Microsoft is exploring the possibility of delivering Windows 8 exclusively for 64-bit. As far as the next iteration of Windows is concerned, the Redmond company already confirmed that Windows 7
would come in both x86 and x64 flavors. While no word is still out on whether Windows 8 will feature both 32-bit and 64-bit versions, indications are pointing to a scenario where the software giant would abandon the x86 version of the operating system in favor of the x64 one.
In mid-August 2008, Christopher Flores, director Windows Communications, revealed that, driven by the increasing prevalence of 64-bit CPU architectures, 64-bit Windows managed to break into the mainstream
. At that time, Microsoft was detecting what the company referred to as a dramatic increase in the volume of 64-bit machines connecting to Windows Update. The explanation offered by Microsoft for the explosion in the adoption of 64-bit Windows involved the shift of Original Equipment Manufacturers to 64-bit machines, which could take advantage of over 4 GB of RAM, as system memory prices dropped.
Microsoft is now testing the waters to get a feel of just how much application developers are keeping up the pace with the hardware evolution. In this context, the Redmond giant is asking for the developers' feedback via a survey
designed to assess "How should 64- and 32-bit apps work on future Operating Systems?” according to Karin Meier
, Microsoft program manager, but which clearly states on the starting page that “the purpose of this survey is to ask about your needs in developing 64bit software.”
"The Windows engineering teams are planning how 64-bit and 32-bit applications will work in future versions of the operating system, as 64-bit PCs become increasingly prevalent. They have created a survey that will enable customers to tell Microsoft what they feel the needs and priorities are for improvements in how 64-bit and 32-bit applications should function. They would really like to have your feedback, so if you’re interested, consider filling out the survey. It contains 12 questions, and will take about 10 minutes to complete," Meier said.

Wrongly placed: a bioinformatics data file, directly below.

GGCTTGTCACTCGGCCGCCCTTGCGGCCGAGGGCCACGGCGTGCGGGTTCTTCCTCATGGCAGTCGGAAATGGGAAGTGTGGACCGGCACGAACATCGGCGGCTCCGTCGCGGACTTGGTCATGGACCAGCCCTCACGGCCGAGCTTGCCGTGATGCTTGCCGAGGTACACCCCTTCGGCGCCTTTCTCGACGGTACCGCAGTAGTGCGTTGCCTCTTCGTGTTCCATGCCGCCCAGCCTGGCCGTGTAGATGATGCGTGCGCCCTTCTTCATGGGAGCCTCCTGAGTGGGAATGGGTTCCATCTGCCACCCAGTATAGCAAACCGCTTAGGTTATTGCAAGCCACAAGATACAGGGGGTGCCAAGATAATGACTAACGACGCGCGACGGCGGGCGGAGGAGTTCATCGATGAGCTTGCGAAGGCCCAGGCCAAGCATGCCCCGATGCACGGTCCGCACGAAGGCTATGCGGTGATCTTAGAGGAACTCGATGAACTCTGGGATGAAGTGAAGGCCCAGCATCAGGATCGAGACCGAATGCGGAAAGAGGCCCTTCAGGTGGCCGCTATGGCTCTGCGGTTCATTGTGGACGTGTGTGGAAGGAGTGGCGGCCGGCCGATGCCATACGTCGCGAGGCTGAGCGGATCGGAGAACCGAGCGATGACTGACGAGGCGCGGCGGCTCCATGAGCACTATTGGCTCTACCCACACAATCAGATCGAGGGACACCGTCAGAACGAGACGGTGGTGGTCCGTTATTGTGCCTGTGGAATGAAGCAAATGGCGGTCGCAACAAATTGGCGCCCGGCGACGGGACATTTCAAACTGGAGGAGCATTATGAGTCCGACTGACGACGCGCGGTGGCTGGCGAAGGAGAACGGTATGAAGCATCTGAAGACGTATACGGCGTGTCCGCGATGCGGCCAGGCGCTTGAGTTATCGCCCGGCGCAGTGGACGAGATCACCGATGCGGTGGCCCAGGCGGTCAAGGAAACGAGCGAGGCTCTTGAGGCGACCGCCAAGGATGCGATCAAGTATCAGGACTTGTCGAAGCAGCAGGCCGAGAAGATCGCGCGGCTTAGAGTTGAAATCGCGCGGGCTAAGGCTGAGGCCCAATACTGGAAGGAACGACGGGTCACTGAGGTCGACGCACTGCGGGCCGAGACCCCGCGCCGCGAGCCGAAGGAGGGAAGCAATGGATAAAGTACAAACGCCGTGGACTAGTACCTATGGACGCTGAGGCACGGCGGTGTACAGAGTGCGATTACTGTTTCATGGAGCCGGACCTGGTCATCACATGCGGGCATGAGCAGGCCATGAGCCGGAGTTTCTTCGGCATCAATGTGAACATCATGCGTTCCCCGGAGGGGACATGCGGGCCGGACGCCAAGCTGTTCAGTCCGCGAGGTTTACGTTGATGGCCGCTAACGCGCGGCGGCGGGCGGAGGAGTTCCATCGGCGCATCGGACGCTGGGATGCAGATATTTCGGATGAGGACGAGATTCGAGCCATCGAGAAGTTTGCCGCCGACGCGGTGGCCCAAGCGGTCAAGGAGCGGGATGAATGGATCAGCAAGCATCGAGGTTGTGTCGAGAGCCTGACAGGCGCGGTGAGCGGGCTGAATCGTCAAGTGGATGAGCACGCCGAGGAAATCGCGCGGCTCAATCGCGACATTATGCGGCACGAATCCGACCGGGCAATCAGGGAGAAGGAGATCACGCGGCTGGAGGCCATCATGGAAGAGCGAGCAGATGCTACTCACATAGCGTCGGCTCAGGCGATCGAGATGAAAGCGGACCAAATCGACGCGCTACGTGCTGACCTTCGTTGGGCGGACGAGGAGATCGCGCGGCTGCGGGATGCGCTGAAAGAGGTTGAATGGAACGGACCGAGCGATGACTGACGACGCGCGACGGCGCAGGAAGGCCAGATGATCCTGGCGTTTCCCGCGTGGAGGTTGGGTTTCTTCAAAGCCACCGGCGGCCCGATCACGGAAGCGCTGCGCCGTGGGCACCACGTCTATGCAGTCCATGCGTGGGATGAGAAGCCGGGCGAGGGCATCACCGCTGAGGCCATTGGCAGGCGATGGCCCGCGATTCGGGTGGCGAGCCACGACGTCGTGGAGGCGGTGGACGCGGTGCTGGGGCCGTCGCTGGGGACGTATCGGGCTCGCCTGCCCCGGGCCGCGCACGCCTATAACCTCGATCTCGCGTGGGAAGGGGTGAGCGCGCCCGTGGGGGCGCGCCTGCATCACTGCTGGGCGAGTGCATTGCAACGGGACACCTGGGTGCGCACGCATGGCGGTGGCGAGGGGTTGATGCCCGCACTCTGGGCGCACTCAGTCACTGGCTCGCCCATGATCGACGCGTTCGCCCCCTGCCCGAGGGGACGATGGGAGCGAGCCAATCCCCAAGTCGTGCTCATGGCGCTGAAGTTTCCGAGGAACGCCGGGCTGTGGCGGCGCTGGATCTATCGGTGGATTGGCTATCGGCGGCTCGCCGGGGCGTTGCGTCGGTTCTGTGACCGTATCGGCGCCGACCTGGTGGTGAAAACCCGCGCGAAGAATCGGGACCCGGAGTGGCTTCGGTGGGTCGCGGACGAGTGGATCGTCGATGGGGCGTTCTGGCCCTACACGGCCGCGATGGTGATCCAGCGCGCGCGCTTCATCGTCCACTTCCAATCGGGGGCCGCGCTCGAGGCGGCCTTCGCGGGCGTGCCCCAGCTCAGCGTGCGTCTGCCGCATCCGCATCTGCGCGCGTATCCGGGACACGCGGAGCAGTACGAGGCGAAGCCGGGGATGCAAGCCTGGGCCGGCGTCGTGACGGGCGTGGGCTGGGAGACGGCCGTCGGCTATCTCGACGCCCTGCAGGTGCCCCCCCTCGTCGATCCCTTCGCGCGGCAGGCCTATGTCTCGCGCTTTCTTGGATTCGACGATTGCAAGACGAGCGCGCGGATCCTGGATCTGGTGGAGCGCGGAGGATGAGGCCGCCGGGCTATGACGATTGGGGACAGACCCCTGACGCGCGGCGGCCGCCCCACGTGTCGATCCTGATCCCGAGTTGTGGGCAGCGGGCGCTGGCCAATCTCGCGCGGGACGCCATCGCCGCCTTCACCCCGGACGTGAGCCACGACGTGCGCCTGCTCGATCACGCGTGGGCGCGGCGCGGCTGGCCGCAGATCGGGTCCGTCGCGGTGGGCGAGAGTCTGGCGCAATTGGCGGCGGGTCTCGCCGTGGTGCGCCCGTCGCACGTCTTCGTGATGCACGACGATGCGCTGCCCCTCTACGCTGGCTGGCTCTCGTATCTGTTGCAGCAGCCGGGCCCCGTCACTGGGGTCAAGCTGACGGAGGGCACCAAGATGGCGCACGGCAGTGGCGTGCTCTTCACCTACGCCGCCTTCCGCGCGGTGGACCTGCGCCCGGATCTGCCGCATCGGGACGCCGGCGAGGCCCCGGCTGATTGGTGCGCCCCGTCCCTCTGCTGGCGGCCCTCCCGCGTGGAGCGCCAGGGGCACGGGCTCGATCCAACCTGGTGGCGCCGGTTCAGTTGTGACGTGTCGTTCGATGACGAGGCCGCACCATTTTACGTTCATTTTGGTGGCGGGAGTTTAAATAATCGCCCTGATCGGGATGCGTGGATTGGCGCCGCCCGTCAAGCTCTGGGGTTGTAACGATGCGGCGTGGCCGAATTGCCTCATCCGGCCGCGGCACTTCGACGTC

Via the survey Microsoft asks about the “degree of 64-bit support does the primary application you work on have today? [With the following alternatives for answers:] we ship a native 64bit version; we verify a 32bit version works well on 64bit operating systems; our application is 32bit only and will NOT run on 64bit operating systems; our application is 32bit and 64bit agnostic, and doesn't require special versions for 32bit or 64bit operating systems; our application is mostly 32bit with some 64bit components; and don't know.”
However, more importantly, Microsoft is inquiring about what developers are planning to do about 64-bit support with their applications in the future. In this regard, the company is interested in a timetable, just 2 years following the reported release of Windows 7. “What degree of 64-bit support
do you want the primary application you work on to have by 2011
?” the company asks.(emphasis added)
When it comes down to 64-bit application support by 2011, developers can choose from these answers: “ship a native 64bit version; ship both a native 32bit AND a 64bit version; verify a 32bit version works well on 64bit operating systems; application will remain 32bit only and will NOT run on 64bit operating systems; our application is 32bit and 64bit agnostic, and doesn't require special versions for 32bit or 64bit operating systems; our application will be mostly 32bit with some 64bit components; and don't know.”
In all fairness, there is no mentioning of Windows 8 in the survey. However, 2011 automatically points to the successor of Windows 7. In the context in which Windows 7 would be shipped by the end of 2009, Microsoft could deliver Windows 8, in a two to three year timeframe, namely 2011, 2012. With the hardware manufacturers and OEMs already showing strong support for 64-bit, Microsoft needs only the majority of software developers to tailor their applications for x64, in order to produce an exclusively 64-bit Windows 8.
Moreover, while Windows 7 client might be delivered both as 32-bit and 64-bit, the fact is that Windows 7 Server will only be 64-bit. Microsoft confirmed that Windows Server 2008 would be the last Windows Server operating system with 32-bit support. As 64-bit architectures become mainstream, the same strategy could be applied to the Windows client, starting with Windows 8.